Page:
Caesar had a plan and a goal that coincided with his own quest for personal glory: he would conquer Gaul (present-day France along with parts of neighboring countries) for the expansion and security of Rome in 50 BC. That he accomplished in nine years of well executed battles and deft negotiations among warring tribes. It was a conflict on many fronts which required his constant attention. “Caesar had to see everything at once,” he wrote in his famed memoirs. That was not a boast, just a statement of fact, which places him among the most highly regarded military leaders in history.
His description of the Gallic wars is also among the most esteemed of military writings. In crisp, clear, unadorned prose, his story unfolds without pretension or moralizing. This is the way it was in battle after battle with loyal troops and a respected enemy. Always moving with astonishing speed while often outnumbered, Caesar could be brutal but also conciliatory. No wars for hatred or revenge. He had a strategic purpose that he followed consistently.
What would he make of current U.S. wars, one piled on top of another with no obvious plan, each fought for a different reason? Or was it reason? Caesar warned of letting emotion sway decisions. On those rare occasions when his troops were carried away by emotion, there was failure in battle. Discipline is as important in planning as in combat, he insisted. Always a clear head.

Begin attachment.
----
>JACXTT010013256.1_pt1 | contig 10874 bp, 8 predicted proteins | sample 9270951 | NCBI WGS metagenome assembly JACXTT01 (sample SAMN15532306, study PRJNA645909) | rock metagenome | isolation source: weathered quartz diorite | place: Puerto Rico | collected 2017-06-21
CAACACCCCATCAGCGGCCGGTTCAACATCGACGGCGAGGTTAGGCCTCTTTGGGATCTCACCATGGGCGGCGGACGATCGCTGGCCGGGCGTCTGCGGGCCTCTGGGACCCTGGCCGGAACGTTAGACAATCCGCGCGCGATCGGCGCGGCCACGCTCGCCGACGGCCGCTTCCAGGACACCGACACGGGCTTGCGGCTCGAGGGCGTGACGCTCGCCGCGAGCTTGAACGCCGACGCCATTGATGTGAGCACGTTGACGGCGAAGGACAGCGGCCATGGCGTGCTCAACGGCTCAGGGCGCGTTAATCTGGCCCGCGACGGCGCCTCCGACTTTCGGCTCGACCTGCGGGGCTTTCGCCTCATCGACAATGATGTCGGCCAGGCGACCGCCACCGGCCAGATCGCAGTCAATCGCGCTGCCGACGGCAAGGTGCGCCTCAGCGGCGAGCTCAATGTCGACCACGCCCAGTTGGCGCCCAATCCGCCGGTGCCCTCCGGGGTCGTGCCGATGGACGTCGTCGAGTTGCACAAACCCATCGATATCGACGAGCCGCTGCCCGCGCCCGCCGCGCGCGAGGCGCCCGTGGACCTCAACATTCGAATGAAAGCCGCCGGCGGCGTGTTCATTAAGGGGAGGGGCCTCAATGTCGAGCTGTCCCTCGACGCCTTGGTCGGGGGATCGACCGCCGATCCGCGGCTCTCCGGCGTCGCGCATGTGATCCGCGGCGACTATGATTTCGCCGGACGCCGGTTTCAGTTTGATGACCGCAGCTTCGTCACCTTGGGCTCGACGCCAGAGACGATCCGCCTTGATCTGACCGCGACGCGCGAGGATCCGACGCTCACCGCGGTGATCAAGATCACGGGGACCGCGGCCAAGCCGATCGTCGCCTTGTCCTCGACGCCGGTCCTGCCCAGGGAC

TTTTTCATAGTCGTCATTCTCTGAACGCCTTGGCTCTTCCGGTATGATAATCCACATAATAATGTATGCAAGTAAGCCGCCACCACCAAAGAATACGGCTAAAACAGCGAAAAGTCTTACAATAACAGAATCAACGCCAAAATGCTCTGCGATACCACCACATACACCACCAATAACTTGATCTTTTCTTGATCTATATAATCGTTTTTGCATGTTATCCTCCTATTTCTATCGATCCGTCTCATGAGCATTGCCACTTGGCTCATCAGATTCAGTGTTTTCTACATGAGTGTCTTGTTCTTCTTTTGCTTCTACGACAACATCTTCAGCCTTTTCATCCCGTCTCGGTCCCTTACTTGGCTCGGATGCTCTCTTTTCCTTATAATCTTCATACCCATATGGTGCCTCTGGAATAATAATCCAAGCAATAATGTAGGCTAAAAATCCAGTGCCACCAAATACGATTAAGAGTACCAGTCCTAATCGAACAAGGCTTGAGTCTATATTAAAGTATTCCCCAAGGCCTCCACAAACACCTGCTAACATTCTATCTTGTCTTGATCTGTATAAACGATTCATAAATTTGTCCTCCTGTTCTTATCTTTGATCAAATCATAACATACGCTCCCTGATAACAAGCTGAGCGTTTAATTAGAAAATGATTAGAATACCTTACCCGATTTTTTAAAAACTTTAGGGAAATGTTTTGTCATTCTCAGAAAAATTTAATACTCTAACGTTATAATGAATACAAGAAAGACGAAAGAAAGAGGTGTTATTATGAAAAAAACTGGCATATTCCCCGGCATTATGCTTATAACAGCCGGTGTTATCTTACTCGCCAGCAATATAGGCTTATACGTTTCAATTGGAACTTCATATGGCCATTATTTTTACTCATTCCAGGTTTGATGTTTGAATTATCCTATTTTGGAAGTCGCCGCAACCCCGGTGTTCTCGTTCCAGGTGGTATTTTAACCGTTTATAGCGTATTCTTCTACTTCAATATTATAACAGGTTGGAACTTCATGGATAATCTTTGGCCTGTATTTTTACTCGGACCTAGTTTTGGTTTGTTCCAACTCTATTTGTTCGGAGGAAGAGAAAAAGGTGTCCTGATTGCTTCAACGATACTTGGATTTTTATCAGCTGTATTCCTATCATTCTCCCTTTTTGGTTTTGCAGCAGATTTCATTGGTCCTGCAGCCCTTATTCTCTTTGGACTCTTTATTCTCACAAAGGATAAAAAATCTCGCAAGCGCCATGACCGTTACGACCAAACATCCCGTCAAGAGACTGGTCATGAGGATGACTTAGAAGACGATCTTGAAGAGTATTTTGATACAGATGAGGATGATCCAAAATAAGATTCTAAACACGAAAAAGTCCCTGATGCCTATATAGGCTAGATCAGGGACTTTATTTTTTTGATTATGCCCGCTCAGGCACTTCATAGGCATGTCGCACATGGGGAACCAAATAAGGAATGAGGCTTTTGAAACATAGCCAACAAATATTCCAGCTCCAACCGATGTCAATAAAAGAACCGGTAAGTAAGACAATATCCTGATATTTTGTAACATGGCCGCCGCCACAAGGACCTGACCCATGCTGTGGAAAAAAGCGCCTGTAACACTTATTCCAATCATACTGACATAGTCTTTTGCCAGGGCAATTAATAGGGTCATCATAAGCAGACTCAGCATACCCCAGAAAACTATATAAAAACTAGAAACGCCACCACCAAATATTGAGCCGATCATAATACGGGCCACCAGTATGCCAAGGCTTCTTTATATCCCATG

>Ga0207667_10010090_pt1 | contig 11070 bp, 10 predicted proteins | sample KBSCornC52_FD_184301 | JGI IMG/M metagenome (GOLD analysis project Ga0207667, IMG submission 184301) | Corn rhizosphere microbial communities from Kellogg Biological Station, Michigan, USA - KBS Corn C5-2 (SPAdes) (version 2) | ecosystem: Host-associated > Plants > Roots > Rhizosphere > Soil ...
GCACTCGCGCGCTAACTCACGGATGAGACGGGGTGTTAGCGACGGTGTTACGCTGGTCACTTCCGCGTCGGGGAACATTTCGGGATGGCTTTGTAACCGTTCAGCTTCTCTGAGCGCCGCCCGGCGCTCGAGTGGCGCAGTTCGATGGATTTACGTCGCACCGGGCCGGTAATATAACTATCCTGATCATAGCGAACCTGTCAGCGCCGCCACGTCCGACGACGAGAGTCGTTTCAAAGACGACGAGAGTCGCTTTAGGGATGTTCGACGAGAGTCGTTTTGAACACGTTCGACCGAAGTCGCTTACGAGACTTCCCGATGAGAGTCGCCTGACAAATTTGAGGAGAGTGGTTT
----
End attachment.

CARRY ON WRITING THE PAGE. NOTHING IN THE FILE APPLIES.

His goal was to win as quickly as possible with a minimum of casualties. A loss of any kind was not to be tolerated. It’s hard to imagine how he would respond to U.S. generals who say they’re fighting just to keep fighting with no victory in mind. That explains eighteen years in Afghanistan, about the size of Gaul where Caesar’s war changed history.
He would find current wars overloaded with explanations – like fighting to spread democracy, peace and justice worldwide. These simply expand wars beyond basic need with greater destruction. Caesar offered no rationale for his war nor apology. It was unstated. He was fighting for Rome, and that was it. As a reason for war it will serve as well as any. Whatever its flaws, Rome provided the longest period of general peace and contentment that part of the world has ever known.
While organizing war, Caesar did not stay out of it. His personal courage was renowned. At the culminating siege of Alesia with outcome in the balance, his red cloak suddenly appeared in the midst of the fighting, and his troops, thus encouraged, went on to win.
Military victory was not unalloyed. Caesar offended Republican Rome by seeming to aspire to one-man rule and was assassinated by a group that included former followers. But that’s a story beyond strategy.